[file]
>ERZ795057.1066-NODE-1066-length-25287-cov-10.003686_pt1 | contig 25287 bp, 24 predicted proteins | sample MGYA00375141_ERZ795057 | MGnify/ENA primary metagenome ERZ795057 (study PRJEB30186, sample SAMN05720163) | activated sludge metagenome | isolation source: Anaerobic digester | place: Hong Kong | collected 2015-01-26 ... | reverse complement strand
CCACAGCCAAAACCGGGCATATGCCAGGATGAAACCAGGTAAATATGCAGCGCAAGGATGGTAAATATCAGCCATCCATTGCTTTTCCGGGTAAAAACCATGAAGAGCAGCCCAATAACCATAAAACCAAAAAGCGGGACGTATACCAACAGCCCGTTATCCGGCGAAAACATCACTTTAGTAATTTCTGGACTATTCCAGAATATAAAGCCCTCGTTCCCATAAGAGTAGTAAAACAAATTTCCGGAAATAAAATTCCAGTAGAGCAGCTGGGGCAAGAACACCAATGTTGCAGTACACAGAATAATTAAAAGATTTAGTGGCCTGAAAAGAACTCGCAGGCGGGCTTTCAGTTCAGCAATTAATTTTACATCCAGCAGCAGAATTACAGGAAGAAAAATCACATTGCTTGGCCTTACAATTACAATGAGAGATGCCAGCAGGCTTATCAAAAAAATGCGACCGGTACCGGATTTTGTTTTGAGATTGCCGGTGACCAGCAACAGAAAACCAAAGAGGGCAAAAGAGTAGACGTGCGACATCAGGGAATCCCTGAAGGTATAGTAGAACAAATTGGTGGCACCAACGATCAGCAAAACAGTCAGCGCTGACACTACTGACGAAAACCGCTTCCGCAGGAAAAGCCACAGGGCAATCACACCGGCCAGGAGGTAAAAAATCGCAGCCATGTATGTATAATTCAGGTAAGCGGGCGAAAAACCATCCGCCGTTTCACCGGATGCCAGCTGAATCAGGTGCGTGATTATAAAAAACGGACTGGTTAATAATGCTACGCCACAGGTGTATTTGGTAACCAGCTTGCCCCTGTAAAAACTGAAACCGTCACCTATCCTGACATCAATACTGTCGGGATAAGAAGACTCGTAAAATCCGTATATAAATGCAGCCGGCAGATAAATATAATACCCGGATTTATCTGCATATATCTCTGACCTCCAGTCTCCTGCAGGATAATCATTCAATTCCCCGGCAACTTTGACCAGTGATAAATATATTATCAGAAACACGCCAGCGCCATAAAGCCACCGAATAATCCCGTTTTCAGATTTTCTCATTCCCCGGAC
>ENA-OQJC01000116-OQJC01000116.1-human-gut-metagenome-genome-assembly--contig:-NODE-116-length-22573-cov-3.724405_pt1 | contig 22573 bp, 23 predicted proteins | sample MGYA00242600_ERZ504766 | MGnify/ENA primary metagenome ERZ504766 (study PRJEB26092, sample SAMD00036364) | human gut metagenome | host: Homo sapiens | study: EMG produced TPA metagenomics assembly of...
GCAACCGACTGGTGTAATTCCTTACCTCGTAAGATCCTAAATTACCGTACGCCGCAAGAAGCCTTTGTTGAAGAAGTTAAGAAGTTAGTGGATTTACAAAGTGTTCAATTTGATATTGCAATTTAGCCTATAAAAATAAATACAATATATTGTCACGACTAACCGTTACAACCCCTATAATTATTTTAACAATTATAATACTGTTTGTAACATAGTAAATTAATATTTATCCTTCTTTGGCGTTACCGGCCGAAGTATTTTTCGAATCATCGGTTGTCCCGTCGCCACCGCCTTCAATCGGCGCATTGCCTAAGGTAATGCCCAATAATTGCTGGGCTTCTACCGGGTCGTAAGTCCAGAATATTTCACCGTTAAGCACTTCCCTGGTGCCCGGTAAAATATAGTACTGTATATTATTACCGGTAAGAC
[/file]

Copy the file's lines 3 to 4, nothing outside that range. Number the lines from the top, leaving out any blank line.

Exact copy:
>ENA-OQJC01000116-OQJC01000116.1-human-gut-metagenome-genome-assembly--contig:-NODE-116-length-22573-cov-3.724405_pt1 | contig 22573 bp, 23 predicted proteins | sample MGYA00242600_ERZ504766 | MGnify/ENA primary metagenome ERZ504766 (study PRJEB26092, sample SAMD00036364) | human gut metagenome | host: Homo sapiens | study: EMG produced TPA metagenomics assembly of...
GCAACCGACTGGTGTAATTCCTTACCTCGTAAGATCCTAAATTACCGTACGCCGCAAGAAGCCTTTGTTGAAGAAGTTAAGAAGTTAGTGGATTTACAAAGTGTTCAATTTGATATTGCAATTTAGCCTATAAAAATAAATACAATATATTGTCACGACTAACCGTTACAACCCCTATAATTATTTTAACAATTATAATACTGTTTGTAACATAGTAAATTAATATTTATCCTTCTTTGGCGTTACCGGCCGAAGTATTTTTCGAATCATCGGTTGTCCCGTCGCCACCGCCTTCAATCGGCGCATTGCCTAAGGTAATGCCCAATAATTGCTGGGCTTCTACCGGGTCGTAAGTCCAGAATATTTCACCGTTAAGCACTTCCCTGGTGCCCGGTAAAATATAGTACTGTATATTATTACCGGTAAGAC